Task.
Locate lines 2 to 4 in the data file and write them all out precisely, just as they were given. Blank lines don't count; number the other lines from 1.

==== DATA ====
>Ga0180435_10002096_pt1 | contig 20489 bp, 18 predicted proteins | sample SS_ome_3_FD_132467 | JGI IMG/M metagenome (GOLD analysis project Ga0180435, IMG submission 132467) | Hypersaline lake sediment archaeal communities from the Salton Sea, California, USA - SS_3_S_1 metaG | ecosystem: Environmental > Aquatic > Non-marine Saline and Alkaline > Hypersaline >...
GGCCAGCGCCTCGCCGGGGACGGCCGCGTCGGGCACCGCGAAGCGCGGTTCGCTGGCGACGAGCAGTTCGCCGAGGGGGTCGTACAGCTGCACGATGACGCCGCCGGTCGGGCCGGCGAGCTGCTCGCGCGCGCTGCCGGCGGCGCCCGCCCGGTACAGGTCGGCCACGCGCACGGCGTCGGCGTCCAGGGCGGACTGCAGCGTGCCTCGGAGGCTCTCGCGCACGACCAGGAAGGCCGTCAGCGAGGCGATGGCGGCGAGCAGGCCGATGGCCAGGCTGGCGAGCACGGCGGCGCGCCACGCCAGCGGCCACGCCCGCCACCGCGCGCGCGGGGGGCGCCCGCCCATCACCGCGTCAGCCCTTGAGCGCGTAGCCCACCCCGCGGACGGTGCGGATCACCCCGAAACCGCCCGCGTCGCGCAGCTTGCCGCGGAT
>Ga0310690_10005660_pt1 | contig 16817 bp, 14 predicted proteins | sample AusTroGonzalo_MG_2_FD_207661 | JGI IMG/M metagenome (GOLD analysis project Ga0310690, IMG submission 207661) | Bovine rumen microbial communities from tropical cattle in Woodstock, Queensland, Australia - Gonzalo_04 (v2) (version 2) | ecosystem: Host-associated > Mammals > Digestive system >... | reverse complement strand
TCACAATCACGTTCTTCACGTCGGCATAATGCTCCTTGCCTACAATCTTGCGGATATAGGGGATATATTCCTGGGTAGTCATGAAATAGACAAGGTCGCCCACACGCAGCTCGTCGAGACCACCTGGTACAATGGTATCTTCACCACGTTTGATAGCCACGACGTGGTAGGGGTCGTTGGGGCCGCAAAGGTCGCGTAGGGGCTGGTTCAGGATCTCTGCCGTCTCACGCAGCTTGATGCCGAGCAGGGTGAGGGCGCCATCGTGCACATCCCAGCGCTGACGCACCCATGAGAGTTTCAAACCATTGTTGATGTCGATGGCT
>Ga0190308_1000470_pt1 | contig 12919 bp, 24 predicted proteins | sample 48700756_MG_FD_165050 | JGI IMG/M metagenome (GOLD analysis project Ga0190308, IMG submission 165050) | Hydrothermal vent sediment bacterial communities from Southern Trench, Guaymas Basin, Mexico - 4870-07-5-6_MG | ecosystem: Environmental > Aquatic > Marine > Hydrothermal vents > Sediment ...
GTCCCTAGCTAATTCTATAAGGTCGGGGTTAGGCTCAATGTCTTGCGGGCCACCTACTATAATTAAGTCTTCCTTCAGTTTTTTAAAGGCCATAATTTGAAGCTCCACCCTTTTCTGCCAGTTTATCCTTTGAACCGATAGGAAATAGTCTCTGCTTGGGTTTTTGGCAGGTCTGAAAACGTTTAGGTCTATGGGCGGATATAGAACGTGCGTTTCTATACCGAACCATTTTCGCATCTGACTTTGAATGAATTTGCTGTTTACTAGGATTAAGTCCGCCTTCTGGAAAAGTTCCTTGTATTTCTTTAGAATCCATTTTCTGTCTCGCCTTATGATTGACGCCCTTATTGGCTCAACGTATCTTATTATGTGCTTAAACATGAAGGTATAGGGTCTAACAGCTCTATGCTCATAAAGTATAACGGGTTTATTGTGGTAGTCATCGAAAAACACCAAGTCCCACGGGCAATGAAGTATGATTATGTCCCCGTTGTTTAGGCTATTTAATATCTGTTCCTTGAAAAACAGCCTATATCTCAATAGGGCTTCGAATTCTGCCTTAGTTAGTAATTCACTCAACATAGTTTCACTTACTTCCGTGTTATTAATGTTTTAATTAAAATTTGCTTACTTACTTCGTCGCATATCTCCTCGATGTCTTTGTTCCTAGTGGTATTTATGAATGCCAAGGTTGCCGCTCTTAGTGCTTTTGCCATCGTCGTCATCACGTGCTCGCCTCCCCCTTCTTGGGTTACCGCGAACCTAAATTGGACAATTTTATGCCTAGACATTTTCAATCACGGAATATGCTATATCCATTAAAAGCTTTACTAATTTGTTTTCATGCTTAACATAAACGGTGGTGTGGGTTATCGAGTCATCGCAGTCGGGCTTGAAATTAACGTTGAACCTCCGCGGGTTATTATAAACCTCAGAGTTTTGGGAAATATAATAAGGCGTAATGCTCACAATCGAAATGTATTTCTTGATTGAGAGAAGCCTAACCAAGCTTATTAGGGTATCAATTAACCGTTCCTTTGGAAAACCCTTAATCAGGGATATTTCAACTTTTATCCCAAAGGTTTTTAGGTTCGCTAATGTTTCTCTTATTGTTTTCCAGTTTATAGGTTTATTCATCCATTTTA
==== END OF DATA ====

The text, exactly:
GGCCAGCGCCTCGCCGGGGACGGCCGCGTCGGGCACCGCGAAGCGCGGTTCGCTGGCGACGAGCAGTTCGCCGAGGGGGTCGTACAGCTGCACGATGACGCCGCCGGTCGGGCCGGCGAGCTGCTCGCGCGCGCTGCCGGCGGCGCCCGCCCGGTACAGGTCGGCCACGCGCACGGCGTCGGCGTCCAGGGCGGACTGCAGCGTGCCTCGGAGGCTCTCGCGCACGACCAGGAAGGCCGTCAGCGAGGCGATGGCGGCGAGCAGGCCGATGGCCAGGCTGGCGAGCACGGCGGCGCGCCACGCCAGCGGCCACGCCCGCCACCGCGCGCGCGGGGGGCGCCCGCCCATCACCGCGTCAGCCCTTGAGCGCGTAGCCCACCCCGCGGACGGTGCGGATCACCCCGAAACCGCCCGCGTCGCGCAGCTTGCCGCGGAT
>Ga0310690_10005660_pt1 | contig 16817 bp, 14 predicted proteins | sample AusTroGonzalo_MG_2_FD_207661 | JGI IMG/M metagenome (GOLD analysis project Ga0310690, IMG submission 207661) | Bovine rumen microbial communities from tropical cattle in Woodstock, Queensland, Australia - Gonzalo_04 (v2) (version 2) | ecosystem: Host-associated > Mammals > Digestive system >... | reverse complement strand
TCACAATCACGTTCTTCACGTCGGCATAATGCTCCTTGCCTACAATCTTGCGGATATAGGGGATATATTCCTGGGTAGTCATGAAATAGACAAGGTCGCCCACACGCAGCTCGTCGAGACCACCTGGTACAATGGTATCTTCACCACGTTTGATAGCCACGACGTGGTAGGGGTCGTTGGGGCCGCAAAGGTCGCGTAGGGGCTGGTTCAGGATCTCTGCCGTCTCACGCAGCTTGATGCCGAGCAGGGTGAGGGCGCCATCGTGCACATCCCAGCGCTGACGCACCCATGAGAGTTTCAAACCATTGTTGATGTCGATGGCT